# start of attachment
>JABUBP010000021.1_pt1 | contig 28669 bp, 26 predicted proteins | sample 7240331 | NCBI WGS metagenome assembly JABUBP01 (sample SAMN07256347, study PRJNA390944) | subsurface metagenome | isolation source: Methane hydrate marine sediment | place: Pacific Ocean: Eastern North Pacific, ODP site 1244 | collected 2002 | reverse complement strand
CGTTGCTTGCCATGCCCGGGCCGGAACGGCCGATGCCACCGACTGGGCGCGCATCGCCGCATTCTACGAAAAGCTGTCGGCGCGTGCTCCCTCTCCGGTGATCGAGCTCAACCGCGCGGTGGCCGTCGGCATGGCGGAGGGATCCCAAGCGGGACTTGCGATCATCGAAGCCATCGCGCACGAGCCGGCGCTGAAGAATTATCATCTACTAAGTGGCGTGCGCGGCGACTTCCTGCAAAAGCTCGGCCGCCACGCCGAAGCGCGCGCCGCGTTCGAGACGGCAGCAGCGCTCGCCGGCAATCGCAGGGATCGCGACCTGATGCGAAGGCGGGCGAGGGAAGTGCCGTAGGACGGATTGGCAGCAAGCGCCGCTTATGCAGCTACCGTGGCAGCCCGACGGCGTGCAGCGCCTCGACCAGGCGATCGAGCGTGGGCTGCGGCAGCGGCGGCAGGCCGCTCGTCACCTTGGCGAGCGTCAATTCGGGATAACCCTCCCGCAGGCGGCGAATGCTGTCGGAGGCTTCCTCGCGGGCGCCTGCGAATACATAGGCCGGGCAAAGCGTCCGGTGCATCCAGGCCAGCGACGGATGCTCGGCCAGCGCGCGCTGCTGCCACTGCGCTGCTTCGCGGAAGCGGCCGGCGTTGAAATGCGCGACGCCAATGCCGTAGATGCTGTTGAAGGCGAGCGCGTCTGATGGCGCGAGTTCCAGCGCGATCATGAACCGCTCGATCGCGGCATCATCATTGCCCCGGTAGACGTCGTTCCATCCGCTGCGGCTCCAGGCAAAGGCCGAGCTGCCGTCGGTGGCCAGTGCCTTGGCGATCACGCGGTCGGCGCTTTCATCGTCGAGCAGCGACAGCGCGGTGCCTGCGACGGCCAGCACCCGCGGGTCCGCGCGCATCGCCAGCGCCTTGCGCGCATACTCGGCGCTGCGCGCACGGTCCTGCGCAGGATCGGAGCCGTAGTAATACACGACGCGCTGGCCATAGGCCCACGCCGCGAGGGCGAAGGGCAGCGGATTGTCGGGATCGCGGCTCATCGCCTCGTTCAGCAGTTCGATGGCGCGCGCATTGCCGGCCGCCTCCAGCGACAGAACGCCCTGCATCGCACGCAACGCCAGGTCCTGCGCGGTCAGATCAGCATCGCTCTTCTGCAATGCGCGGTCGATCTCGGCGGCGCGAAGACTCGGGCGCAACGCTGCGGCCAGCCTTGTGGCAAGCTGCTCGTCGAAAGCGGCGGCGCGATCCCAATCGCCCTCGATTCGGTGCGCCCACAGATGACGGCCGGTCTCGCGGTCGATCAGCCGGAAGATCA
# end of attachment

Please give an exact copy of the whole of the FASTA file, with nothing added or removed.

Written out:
>JABUBP010000021.1_pt1 | contig 28669 bp, 26 predicted proteins | sample 7240331 | NCBI WGS metagenome assembly JABUBP01 (sample SAMN07256347, study PRJNA390944) | subsurface metagenome | isolation source: Methane hydrate marine sediment | place: Pacific Ocean: Eastern North Pacific, ODP site 1244 | collected 2002 | reverse complement strand
CGTTGCTTGCCATGCCCGGGCCGGAACGGCCGATGCCACCGACTGGGCGCGCATCGCCGCATTCTACGAAAAGCTGTCGGCGCGTGCTCCCTCTCCGGTGATCGAGCTCAACCGCGCGGTGGCCGTCGGCATGGCGGAGGGATCCCAAGCGGGACTTGCGATCATCGAAGCCATCGCGCACGAGCCGGCGCTGAAGAATTATCATCTACTAAGTGGCGTGCGCGGCGACTTCCTGCAAAAGCTCGGCCGCCACGCCGAAGCGCGCGCCGCGTTCGAGACGGCAGCAGCGCTCGCCGGCAATCGCAGGGATCGCGACCTGATGCGAAGGCGGGCGAGGGAAGTGCCGTAGGACGGATTGGCAGCAAGCGCCGCTTATGCAGCTACCGTGGCAGCCCGACGGCGTGCAGCGCCTCGACCAGGCGATCGAGCGTGGGCTGCGGCAGCGGCGGCAGGCCGCTCGTCACCTTGGCGAGCGTCAATTCGGGATAACCCTCCCGCAGGCGGCGAATGCTGTCGGAGGCTTCCTCGCGGGCGCCTGCGAATACATAGGCCGGGCAAAGCGTCCGGTGCATCCAGGCCAGCGACGGATGCTCGGCCAGCGCGCGCTGCTGCCACTGCGCTGCTTCGCGGAAGCGGCCGGCGTTGAAATGCGCGACGCCAATGCCGTAGATGCTGTTGAAGGCGAGCGCGTCTGATGGCGCGAGTTCCAGCGCGATCATGAACCGCTCGATCGCGGCATCATCATTGCCCCGGTAGACGTCGTTCCATCCGCTGCGGCTCCAGGCAAAGGCCGAGCTGCCGTCGGTGGCCAGTGCCTTGGCGATCACGCGGTCGGCGCTTTCATCGTCGAGCAGCGACAGCGCGGTGCCTGCGACGGCCAGCACCCGCGGGTCCGCGCGCATCGCCAGCGCCTTGCGCGCATACTCGGCGCTGCGCGCACGGTCCTGCGCAGGATCGGAGCCGTAGTAATACACGACGCGCTGGCCATAGGCCCACGCCGCGAGGGCGAAGGGCAGCGGATTGTCGGGATCGCGGCTCATCGCCTCGTTCAGCAGTTCGATGGCGCGCGCATTGCCGGCCGCCTCCAGCGACAGAACGCCCTGCATCGCACGCAACGCCAGGTCCTGCGCGGTCAGATCAGCATCGCTCTTCTGCAATGCGCGGTCGATCTCGGCGGCGCGAAGACTCGGGCGCAACGCTGCGGCCAGCCTTGTGGCAAGCTGCTCGTCGAAAGCGGCGGCGCGATCCCAATCGCCCTCGATTCGGTGCGCCCACAGATGACGGCCGGTCTCGCGGTCGATCAGCCGGAAGATCA